Sunday, 14 December 2014

Hymns for Advent (15): ‘Gaudete’
by Steeleye Span (1972/1973)

‘Gaudete’ was recorded by Steeleye Span on ‘Below the Salt’ in 1973 and became a Christmas Hit in 1973

Patrick Comerford

As part of my spiritual reflections for Advent this year, I am looking at an appropriate hymn for Advent each morning. Today [14 December 2014] is the Third Sunday of Advent, and the readings in the Revised Common Lectionary for this morning are: Isaiah 61: 1-4, 8-11; Psalm 126 or Magnificat; I Thessalonians 5: 16-24; John 6 1: 1-8, 19-28. That Gospel reading is part of the Prologue to Saint John’s Gospel.

Later this morning, I am presiding at the Cathedral Eucharist at 11 a.m. in Christ Church, Cathedral, Dublin. So, this morning, on the Third Sunday of Advent, ‘Gaudete Sunday,’ I have chosen the carol Gaudete! gaudete! Christus est natus, which reached No 14 in the charts in England with Steeleye Span in the early 1970s.

During Advent some years ago, I wrote of this song, which was popular in the early 1970s, and how I first heard it around the same time as I was introduced to English folk rock while I was in the English Midlands and writing for the Lichfield Mercury. On Gaudete Sunday, I think the story of the song is worth telling once more.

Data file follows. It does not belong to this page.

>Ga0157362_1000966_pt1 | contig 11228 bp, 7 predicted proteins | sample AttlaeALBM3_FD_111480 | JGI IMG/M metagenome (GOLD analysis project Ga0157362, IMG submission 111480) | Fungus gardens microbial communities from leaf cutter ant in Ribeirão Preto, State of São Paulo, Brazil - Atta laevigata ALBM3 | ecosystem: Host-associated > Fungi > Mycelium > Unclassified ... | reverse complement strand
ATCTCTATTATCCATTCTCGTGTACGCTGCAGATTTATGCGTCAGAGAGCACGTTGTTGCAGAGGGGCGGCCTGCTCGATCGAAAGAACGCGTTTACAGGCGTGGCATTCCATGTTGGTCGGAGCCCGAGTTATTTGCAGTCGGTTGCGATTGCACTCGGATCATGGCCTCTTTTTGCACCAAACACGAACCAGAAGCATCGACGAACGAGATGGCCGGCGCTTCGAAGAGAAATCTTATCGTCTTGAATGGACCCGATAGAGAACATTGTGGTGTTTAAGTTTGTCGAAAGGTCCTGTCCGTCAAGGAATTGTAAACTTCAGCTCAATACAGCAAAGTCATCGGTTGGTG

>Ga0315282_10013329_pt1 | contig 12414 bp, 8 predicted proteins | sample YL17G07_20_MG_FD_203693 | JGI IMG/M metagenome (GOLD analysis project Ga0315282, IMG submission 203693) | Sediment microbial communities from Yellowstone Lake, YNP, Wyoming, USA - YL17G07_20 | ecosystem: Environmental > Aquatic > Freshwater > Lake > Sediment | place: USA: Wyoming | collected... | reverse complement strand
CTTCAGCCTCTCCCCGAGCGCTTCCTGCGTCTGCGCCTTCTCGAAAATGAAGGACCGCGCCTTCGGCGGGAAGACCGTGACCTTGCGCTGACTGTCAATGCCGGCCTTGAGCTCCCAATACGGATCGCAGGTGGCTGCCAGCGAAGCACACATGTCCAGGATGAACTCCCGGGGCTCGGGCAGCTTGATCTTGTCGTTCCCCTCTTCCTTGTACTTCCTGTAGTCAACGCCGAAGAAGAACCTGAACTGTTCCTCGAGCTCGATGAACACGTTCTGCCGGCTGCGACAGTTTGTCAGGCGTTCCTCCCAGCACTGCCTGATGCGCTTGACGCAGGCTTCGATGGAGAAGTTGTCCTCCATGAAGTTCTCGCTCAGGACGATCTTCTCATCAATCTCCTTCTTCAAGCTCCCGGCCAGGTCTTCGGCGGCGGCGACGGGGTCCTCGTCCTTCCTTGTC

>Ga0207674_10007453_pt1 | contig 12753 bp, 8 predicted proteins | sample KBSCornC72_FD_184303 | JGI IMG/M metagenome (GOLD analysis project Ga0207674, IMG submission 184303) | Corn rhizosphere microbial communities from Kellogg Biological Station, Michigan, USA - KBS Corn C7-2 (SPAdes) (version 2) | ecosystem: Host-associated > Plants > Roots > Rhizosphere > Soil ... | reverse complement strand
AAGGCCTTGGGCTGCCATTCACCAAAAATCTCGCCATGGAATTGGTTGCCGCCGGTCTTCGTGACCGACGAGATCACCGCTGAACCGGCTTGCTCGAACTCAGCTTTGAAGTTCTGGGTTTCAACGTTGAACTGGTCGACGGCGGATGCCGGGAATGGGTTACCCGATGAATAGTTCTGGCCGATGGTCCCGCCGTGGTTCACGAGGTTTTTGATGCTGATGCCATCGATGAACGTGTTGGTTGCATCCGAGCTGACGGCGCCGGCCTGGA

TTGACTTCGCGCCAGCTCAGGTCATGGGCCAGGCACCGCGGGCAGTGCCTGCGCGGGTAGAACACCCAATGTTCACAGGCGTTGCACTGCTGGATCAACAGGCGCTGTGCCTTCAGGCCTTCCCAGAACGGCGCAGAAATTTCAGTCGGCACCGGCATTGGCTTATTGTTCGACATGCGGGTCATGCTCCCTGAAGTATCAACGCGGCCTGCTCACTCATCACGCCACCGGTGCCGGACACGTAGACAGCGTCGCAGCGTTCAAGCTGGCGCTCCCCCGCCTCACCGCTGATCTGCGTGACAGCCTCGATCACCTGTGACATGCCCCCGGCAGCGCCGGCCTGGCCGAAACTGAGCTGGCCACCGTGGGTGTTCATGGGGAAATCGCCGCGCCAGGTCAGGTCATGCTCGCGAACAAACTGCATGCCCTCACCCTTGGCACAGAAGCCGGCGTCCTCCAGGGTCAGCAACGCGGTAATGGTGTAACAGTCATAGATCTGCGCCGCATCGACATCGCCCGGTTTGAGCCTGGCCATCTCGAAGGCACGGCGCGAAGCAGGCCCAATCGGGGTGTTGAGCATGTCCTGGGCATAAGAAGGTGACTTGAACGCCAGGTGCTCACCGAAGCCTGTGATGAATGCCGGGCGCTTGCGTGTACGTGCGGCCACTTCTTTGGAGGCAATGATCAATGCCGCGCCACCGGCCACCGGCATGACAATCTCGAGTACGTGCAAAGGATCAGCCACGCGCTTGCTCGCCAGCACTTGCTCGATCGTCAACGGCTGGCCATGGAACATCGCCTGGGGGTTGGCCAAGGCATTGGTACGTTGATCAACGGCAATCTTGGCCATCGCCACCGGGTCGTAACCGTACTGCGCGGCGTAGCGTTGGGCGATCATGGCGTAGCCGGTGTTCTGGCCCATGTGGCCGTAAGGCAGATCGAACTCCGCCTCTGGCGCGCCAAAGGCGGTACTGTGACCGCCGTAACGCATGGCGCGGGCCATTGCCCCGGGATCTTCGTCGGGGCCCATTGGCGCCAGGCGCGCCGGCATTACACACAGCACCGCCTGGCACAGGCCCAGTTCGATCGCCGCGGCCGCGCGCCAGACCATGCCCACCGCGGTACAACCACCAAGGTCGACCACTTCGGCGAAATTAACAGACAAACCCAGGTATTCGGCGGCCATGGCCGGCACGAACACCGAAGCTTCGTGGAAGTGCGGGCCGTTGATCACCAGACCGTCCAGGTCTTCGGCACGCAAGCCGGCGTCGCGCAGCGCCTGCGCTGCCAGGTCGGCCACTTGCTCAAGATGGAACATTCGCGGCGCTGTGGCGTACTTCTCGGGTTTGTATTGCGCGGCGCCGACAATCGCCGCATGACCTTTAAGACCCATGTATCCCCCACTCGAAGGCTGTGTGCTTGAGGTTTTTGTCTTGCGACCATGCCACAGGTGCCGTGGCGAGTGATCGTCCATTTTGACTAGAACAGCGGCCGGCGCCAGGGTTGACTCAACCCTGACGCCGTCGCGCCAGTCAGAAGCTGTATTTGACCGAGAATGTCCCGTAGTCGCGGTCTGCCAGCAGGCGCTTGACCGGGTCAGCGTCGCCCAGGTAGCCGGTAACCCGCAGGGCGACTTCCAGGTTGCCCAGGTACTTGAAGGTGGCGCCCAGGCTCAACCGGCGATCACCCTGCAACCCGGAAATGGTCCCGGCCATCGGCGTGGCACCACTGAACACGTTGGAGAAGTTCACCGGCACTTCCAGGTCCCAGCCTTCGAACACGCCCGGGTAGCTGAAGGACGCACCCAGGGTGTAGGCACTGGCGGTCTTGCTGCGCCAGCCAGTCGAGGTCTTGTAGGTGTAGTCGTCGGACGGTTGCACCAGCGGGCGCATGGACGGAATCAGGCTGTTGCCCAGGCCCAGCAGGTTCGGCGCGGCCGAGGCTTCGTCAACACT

The notes on the record sleeve say:

Mist takes the morning path to wreath the willows -
Rejoice, rejoice -
small birds sing as the early rising monk takes to his sandals -
Christ is born of the Virgin Mary -
cloistered, the Benedictine dawn threads timelessly the needle’s eye -
rejoice.


Steeleye Span was formed in 1969, and they often performed as the opening act for Jethro Tull. A year after recording Below the Salt, it came as a surprise to many when they had a Christmas hit single with Gaudete, when it made No 14 in the British charts in 1973.

This a capella motet, sung entirely in Latin, is neither representative of Steeleye Span’s repertoire nor of the album. Yet this was their first big breakthrough and it brought them onto Top of the Pops for the first time.